At NYFF, Kenneth Lonergan’s Masterful “Manchester by the Sea”
This year’s New York Film Festival continues its’ winning streak with the debut of Kenneth Longergan’s masterful “Manhchester by the Sea,” one of the best pictures of this or any year.
Kenneth Lonergan has always been one of my favorite playwright/directors and I adored his first film “You Can Count on Me” which brought Laura Linney her first Oscar nomination and established Mark Ruffalo as a screen star. Mr. Lonergan is very concerned with responsibility in sibling relationships. In “You Can Count on Me” it is a sister(Ms. Linney) and a brother(Ruffalo).
And in “Manchester by the Sea”, its’ core revolves around two brothers, one of them alive(Casey Affleck) and one of them dead. The ne’er do well younger brother Lee’s world is rocked when his older brother, who lives in the small seaside town of Manchester by the Sea, suddenly drops dead.of a heart attack.
Unlike most people in that situation, the late brother has written a very complete will and has a lawyer in place, so that his estate and his recalcitrant, teen-age son (Lucas Hedges) can be adequately provided for.
There is a house and a boat, and the house, boat and boy are all left in the questionable care of hot-head janitor brother Lee.
Casey Affleck gets the role of his career here, as the reluctant Boston plumber/superintendent, who can’t resist drinking too much and getting into fights in bars. Recovering from a tragedy of his own, which I won’t spoil here, and the break-up of his marriage to the beautiful Michelle Williams, Affleck’s surly loner Lee is hardly the person to be landed with a complicated familial situation and responsibilities. It seems insane that his steady brother has left all this mess to him, and the mother, his sister-in-law, a hopeless alcoholic is not even in the picture. So it all goes to reluctant Lee.
He initially wants no part of it, and he especially doesn’t want to take care of his surly nephew, Patrick, played by red-headed Lucas Hodges. who makes an astoundingly accomplished debut here.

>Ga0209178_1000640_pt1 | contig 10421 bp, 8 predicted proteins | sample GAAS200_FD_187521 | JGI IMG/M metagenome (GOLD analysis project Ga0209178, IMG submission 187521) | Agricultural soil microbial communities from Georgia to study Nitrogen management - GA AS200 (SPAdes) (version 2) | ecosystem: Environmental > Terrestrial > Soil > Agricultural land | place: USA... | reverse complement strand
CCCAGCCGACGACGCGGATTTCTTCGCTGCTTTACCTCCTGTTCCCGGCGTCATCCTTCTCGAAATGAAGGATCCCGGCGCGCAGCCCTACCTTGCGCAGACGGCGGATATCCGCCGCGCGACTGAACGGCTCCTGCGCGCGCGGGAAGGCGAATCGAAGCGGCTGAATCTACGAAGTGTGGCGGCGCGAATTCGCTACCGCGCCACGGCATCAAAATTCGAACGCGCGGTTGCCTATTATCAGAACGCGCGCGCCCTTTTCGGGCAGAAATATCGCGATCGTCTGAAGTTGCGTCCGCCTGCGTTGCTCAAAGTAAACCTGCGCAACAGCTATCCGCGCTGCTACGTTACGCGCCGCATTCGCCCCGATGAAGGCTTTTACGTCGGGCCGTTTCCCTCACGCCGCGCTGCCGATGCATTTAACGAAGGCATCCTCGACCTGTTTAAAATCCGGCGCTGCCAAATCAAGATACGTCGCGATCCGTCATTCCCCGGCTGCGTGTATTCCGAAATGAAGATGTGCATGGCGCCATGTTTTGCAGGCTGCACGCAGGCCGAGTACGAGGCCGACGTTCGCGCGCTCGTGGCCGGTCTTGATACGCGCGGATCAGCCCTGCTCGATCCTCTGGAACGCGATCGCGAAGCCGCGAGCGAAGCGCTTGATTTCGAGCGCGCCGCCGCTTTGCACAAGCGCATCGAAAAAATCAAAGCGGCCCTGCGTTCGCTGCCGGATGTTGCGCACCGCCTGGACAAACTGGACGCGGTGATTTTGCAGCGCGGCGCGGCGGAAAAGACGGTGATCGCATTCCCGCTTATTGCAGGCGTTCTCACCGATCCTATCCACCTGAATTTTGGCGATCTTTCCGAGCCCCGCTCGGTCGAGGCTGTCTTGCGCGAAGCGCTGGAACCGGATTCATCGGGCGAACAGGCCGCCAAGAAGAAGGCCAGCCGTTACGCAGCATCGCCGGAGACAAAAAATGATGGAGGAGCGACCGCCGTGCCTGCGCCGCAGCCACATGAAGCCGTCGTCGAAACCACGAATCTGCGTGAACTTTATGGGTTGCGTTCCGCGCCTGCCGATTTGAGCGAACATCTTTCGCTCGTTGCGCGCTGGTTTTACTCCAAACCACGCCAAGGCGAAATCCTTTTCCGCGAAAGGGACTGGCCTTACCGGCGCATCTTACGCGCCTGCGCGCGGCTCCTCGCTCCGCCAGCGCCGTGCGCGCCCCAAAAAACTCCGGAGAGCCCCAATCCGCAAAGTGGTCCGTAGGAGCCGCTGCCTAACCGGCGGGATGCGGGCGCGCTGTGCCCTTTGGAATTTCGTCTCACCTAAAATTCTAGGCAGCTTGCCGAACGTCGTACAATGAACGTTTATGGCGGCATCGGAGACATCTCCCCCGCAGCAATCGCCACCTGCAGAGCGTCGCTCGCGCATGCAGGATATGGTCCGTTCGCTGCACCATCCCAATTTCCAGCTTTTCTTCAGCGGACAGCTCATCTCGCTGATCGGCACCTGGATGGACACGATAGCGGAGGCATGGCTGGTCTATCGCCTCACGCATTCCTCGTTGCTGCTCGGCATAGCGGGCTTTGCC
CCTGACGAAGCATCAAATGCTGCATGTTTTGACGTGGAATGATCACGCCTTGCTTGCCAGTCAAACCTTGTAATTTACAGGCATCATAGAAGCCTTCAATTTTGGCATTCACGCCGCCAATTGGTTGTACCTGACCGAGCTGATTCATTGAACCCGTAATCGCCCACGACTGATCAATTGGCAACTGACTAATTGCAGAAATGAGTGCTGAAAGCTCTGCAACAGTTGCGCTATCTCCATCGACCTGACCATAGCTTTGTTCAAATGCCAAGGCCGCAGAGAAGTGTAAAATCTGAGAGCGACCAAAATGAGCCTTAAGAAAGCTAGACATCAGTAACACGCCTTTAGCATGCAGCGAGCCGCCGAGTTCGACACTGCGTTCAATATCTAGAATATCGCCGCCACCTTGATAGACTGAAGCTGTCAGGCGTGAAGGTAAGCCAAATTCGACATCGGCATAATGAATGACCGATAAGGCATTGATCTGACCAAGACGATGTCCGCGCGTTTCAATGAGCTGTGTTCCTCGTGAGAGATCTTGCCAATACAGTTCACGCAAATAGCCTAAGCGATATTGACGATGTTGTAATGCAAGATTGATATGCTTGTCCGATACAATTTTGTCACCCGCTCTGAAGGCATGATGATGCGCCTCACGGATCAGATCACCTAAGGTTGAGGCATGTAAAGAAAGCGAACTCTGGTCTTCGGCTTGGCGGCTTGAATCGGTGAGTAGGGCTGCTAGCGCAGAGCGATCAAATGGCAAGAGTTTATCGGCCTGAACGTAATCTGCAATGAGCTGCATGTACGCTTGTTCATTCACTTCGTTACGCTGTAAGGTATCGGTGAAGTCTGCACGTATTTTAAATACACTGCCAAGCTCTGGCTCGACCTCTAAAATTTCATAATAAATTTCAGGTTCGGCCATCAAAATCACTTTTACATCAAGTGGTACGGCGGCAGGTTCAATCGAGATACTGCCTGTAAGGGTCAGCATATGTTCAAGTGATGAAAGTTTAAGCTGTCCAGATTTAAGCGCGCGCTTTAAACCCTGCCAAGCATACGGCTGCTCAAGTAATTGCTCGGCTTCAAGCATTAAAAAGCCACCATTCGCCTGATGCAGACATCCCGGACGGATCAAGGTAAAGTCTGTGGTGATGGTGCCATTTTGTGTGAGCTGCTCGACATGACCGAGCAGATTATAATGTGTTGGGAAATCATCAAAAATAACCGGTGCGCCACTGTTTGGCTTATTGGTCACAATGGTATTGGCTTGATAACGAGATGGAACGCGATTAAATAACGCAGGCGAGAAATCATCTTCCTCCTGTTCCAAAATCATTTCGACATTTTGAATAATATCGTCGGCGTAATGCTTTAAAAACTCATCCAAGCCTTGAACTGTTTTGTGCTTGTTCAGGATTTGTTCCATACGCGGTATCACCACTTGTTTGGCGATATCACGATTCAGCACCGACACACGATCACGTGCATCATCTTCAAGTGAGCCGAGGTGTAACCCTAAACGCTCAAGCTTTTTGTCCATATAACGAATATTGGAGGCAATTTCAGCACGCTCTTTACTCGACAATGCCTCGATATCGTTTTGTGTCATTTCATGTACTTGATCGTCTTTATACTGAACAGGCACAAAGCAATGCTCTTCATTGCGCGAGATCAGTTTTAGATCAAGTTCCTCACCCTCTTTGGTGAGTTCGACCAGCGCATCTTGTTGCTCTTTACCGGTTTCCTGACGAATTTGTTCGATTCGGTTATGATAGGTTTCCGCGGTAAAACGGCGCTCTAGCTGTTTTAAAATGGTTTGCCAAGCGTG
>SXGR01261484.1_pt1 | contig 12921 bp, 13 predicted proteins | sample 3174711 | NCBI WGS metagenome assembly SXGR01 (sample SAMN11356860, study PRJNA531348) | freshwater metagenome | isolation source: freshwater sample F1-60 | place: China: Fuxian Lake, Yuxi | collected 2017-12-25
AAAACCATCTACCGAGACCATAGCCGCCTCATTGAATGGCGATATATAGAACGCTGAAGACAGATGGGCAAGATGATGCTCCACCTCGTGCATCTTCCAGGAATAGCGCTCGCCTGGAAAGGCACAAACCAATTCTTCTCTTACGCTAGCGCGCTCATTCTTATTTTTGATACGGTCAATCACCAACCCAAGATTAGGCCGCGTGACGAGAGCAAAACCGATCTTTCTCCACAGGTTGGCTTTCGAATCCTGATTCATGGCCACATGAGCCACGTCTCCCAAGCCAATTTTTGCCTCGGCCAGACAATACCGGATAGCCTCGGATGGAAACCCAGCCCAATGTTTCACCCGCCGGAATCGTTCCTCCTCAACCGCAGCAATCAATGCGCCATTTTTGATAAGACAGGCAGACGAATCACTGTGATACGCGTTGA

I’ve never warmed particularly to Casey Affleck as a performer, but here he shines his way in this complicated part to a possible Oscar nomination as Best Actor, winning over our hearts as he tries to win over his nephew’s, who also wants nothing to do with him. As the audience, for most the the film doesn’t either. That is one of the great triumphs of Longergan’s that we have this great conflict with the character of Lee, almost as much as Lee has with himself.
Affleck has the complex job of making us hate his bad boy behavior and then love him for the innate good man that is buried deep inside his rowdy, hostile facade. And this is a great triumph that could win him the Oscar.
Hedges matches him beat for beat as they banter and bicker their way to some kind of understanding against the frozen wintery landscape of Manchester. A seaside town in winter is one of the bleakest back-drops imaginable, but it perfectly suits and embodies the desolate mood of this picture which seems to be going from one funeral to another.
And Michelle Williams is a sure-fire Best Supporting Actress nominee as Lee’s ex-wife Randi, whose role in a very few, but powerful scenes, has an unimaginably, heart-breaking dramatic range.
But it’s not all doom and gloom in “Manchester by the Sea”, Lonergan has done the seemingly impossible and written a very humorous screenplay that is as funny as it is genuinely moving.
In the Q &A that followed the press screening, Lonergan was asked just how he had also directed those actors to give such great, profound performances. He said, “When you have actors like that, that are that good, you just get out of their way.” What is the most important thing you have to do as a director? “You listen.“